It's pretty clear that the main value of the BP is not that it catches most dopers or even, really, that it catches any dopers. It's main value is that it creates an environment in which riders feel they must dope less. I see power data having much the same effect. It might be that at the end of the day we can never confidently set a power value line that we can confidently use as the basis of a sanction. But merely by trying, we might well force riders to reduce their doping in fear of crossing such a line.
What happens if they do cross the line though? Do they get a warning? a ban? Can you see the logical outcome of this reasoning? Since power output is the dominant factor that determines velocity, then think about what that would mean for say track cycling events..... no more world records after a certain point because it is considered to cross some line. Why would anyone bother trying to break the world record then? Its like saying we are going to put an artificial cap on maximal human performance.....

Begone with you citius altius fortius.
 
Jul 23, 2009
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Merckx index said:
Great post.
Maybe making power meters mandatory for 3 randomly chosen teams and rotate them yearly. All expenses regarding power meters covered by UCI. Maybe SRM would be willing to give them for free if some kind of a sponsorship deal would ensue. You could get data for various types of riders on various types of terrain, maybe not enough to form somebody's power passport but certainly enough to establish narrow area in which certain type of rider in certain type of race should be.
 
Mar 19, 2009
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Krebs cycle said:
What happens if they do cross the line though? Do they get a warning? a ban? Can you see the logical outcome of this reasoning? Since power output is the dominant factor that determines velocity, then think about what that would mean for say track cycling events..... no more world records after a certain point because it is considered to cross some line. Why would anyone bother trying to break the world record then? Its like saying we are going to put an artificial cap on maximal human performance.....

Begone with you citius altius fortius.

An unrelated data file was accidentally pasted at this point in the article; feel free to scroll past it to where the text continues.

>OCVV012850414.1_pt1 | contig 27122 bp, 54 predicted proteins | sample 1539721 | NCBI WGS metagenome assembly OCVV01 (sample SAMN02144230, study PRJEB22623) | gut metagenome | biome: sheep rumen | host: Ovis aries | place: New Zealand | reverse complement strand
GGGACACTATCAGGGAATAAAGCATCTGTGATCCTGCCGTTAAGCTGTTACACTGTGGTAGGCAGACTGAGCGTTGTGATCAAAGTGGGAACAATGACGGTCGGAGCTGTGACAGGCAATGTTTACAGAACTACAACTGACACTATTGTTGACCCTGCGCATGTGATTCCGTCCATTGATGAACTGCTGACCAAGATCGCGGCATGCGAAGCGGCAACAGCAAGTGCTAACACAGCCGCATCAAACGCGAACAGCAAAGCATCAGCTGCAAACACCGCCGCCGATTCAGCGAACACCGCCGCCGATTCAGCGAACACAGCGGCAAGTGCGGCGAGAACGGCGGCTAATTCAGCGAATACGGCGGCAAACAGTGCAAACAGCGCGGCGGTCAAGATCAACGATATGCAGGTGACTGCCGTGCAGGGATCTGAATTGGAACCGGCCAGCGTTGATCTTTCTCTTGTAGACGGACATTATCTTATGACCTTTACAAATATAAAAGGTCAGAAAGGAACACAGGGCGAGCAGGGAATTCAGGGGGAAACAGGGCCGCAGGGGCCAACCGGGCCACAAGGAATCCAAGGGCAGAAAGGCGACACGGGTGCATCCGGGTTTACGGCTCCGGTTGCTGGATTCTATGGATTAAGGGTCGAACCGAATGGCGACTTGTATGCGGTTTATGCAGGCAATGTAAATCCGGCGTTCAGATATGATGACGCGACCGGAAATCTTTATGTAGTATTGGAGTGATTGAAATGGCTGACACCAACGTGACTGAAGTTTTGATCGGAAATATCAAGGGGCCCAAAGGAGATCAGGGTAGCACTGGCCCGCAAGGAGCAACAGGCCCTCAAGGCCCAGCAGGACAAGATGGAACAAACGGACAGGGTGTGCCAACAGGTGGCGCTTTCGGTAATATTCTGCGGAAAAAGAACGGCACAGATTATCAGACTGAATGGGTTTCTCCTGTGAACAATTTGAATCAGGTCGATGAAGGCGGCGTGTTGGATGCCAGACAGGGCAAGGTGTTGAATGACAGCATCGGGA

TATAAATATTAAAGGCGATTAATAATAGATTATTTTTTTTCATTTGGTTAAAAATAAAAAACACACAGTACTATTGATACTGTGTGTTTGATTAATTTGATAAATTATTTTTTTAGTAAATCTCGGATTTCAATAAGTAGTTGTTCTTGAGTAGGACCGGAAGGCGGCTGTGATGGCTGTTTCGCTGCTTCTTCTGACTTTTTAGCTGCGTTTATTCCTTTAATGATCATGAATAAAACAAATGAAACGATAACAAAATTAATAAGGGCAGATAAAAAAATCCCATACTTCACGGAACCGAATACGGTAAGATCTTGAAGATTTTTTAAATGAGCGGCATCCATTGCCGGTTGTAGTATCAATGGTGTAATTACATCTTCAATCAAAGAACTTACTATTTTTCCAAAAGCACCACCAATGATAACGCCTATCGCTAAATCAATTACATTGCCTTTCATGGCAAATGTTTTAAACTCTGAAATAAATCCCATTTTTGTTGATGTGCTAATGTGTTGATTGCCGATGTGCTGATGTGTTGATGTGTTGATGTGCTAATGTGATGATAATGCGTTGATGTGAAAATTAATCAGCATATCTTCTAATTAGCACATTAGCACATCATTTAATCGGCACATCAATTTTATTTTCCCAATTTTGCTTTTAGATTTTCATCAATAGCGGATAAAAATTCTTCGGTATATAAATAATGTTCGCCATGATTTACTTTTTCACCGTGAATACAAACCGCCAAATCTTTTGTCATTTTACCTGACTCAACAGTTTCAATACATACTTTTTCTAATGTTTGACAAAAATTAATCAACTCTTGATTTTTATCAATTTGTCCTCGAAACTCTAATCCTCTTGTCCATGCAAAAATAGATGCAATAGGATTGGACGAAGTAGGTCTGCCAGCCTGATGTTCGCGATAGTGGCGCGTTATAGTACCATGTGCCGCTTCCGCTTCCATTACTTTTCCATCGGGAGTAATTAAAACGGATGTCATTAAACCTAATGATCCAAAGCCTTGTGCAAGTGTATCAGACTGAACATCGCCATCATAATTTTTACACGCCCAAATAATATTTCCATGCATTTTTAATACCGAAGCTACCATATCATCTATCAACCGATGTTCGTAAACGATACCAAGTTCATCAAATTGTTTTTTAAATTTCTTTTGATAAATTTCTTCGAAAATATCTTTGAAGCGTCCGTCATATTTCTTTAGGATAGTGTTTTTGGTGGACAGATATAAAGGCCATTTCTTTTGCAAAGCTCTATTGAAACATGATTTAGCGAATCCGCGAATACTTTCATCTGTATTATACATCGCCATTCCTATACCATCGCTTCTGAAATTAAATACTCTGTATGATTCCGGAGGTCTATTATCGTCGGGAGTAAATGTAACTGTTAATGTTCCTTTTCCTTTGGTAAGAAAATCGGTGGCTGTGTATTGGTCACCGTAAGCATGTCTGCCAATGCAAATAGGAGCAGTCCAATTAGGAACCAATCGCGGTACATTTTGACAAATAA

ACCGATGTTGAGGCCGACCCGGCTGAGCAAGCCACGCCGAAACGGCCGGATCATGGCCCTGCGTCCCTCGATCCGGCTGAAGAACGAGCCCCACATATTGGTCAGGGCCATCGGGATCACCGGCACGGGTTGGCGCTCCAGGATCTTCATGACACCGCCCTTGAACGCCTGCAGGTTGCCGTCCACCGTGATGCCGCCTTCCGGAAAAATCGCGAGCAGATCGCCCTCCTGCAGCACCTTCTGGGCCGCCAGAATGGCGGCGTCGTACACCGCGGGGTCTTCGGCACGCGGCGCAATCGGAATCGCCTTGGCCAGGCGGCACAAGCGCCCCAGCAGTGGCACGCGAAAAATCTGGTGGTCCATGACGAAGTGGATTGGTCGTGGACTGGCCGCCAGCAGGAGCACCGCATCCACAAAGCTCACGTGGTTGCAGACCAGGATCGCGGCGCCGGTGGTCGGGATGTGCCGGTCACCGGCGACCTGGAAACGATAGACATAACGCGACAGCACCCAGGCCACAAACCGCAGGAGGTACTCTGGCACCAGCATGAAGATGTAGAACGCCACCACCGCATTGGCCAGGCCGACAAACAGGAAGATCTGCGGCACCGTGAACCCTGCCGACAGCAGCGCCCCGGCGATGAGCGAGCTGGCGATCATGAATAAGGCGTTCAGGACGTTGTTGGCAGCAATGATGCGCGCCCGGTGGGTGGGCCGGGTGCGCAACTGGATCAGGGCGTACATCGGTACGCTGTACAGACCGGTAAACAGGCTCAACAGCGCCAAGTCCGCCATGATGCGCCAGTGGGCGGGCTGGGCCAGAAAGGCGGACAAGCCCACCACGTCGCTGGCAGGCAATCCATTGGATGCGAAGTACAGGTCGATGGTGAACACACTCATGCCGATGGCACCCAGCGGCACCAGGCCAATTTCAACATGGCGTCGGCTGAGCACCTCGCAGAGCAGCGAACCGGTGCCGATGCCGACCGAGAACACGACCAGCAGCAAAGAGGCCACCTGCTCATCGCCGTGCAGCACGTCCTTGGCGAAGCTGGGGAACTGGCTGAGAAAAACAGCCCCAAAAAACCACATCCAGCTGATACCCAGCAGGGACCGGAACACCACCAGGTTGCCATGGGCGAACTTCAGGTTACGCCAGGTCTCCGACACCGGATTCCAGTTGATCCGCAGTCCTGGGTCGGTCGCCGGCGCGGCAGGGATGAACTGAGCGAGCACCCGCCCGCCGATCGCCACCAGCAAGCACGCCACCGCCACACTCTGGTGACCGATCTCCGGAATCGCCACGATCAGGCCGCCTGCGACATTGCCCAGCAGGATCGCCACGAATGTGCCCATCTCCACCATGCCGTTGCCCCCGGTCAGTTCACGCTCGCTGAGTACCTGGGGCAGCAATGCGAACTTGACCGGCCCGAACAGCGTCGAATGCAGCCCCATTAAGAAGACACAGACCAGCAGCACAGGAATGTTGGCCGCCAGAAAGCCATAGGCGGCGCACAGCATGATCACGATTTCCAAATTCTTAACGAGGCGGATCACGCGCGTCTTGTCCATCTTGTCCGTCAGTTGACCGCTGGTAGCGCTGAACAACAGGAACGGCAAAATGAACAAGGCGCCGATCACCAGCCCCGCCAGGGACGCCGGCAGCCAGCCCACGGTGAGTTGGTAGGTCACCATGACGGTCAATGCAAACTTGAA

You seem to exclude the possibility that it may be impossible to break a world record without improving aerodynamics from the past record either through pressure change, bike changes or changes in power output (through doping).
 
Bring the race to the lab. never. will. happen.

Nor do I think that is necessary to demonstrate a serious commitment to anti-doping.

I have run indoor turbo racing though and it can be a blast. Handicap start time trials.

So given that it's likely that a power data method will be even "fuzzier" than the BP and never be good enough to end with a sanction, then why not put those resources into improving the BP, direct detection and/or methods that can end with a sanction?

If you have X$ to spend on anti-doping, then are power meters a wise investment? Will they provide a better anti-doping return than using those resources in other ways.

It's not like this idea is going to suddenly add a crap load of new money into anti-doping.

And that's the crux of it - if we want to demonstrate seriousness about anti-doping, then the resources devoted to it need to increase substantially, by an order of magnitude at least.

I would suggest there are better ways to use those resources than on SRMs as dopeometers.
 
zastomito said:
Great post.
Maybe making power meters mandatory for 3 randomly chosen teams and rotate them yearly. All expenses regarding power meters covered by UCI. Maybe SRM would be willing to give them for free if some kind of a sponsorship deal would ensue. You could get data for various types of riders on various types of terrain, maybe not enough to form somebody's power passport but certainly enough to establish narrow area in which certain type of rider in certain type of race should be.
It still comes down to money and choices about how to spend what little there is.

In 2012 the CADF spent a little over CHF7 million (Swiss francs) on its activities, of which the UCI contributed CHF1.1 million (16%). The largest source of income are the pro teams (pro tour and pro conti) with CHF4.72 million (67%).

Keep in mind that the UCI is not exactly a wealthy organisation with millions of bucks to toss about.

In 2012 the CADF managed to get into the black by a mere CHF200k, after several years of being deep in the red, and its annual "profit" was approx CHF150k.

Here's CADF's annual report.

OOC testing by the way accounts for CHF3.65 million (53%) of total expenditure and in-competition testing another CHF0.95 million (14%). 92% of that is spent on professional men's road racing.


So tell me where the money is coming from to suddenly have enough for power meters and technicians and specialist analyst staff and systems, if it's not going to be diverted away from the BP, OOC testing and direct substance detection?

As Jerry McGuire had to shout...
"Show me the money!"
 
Jun 18, 2009
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Alex Simmons/RST said:
If you have X$ to spend on anti-doping, then are power meters a wise investment? Will they provide a better anti-doping return than using those resources in other ways...